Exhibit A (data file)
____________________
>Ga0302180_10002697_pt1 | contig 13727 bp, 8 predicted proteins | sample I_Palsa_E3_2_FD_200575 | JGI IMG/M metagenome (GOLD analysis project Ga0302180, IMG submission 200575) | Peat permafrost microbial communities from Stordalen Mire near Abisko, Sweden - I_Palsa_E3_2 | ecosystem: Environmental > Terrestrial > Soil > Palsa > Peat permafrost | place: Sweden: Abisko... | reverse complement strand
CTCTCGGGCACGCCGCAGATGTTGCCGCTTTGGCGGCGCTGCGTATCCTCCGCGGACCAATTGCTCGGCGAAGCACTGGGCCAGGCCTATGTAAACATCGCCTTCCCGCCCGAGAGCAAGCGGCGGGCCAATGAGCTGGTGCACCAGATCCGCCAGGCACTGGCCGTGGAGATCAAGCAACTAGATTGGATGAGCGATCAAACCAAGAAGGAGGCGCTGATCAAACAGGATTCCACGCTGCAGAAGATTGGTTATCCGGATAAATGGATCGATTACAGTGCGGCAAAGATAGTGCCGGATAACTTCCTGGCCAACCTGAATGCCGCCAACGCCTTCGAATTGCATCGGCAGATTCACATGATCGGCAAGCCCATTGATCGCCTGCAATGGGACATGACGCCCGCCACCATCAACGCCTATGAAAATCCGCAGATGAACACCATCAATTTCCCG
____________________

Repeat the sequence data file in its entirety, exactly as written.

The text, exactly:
>Ga0302180_10002697_pt1 | contig 13727 bp, 8 predicted proteins | sample I_Palsa_E3_2_FD_200575 | JGI IMG/M metagenome (GOLD analysis project Ga0302180, IMG submission 200575) | Peat permafrost microbial communities from Stordalen Mire near Abisko, Sweden - I_Palsa_E3_2 | ecosystem: Environmental > Terrestrial > Soil > Palsa > Peat permafrost | place: Sweden: Abisko... | reverse complement strand
CTCTCGGGCACGCCGCAGATGTTGCCGCTTTGGCGGCGCTGCGTATCCTCCGCGGACCAATTGCTCGGCGAAGCACTGGGCCAGGCCTATGTAAACATCGCCTTCCCGCCCGAGAGCAAGCGGCGGGCCAATGAGCTGGTGCACCAGATCCGCCAGGCACTGGCCGTGGAGATCAAGCAACTAGATTGGATGAGCGATCAAACCAAGAAGGAGGCGCTGATCAAACAGGATTCCACGCTGCAGAAGATTGGTTATCCGGATAAATGGATCGATTACAGTGCGGCAAAGATAGTGCCGGATAACTTCCTGGCCAACCTGAATGCCGCCAACGCCTTCGAATTGCATCGGCAGATTCACATGATCGGCAAGCCCATTGATCGCCTGCAATGGGACATGACGCCCGCCACCATCAACGCCTATGAAAATCCGCAGATGAACACCATCAATTTCCCG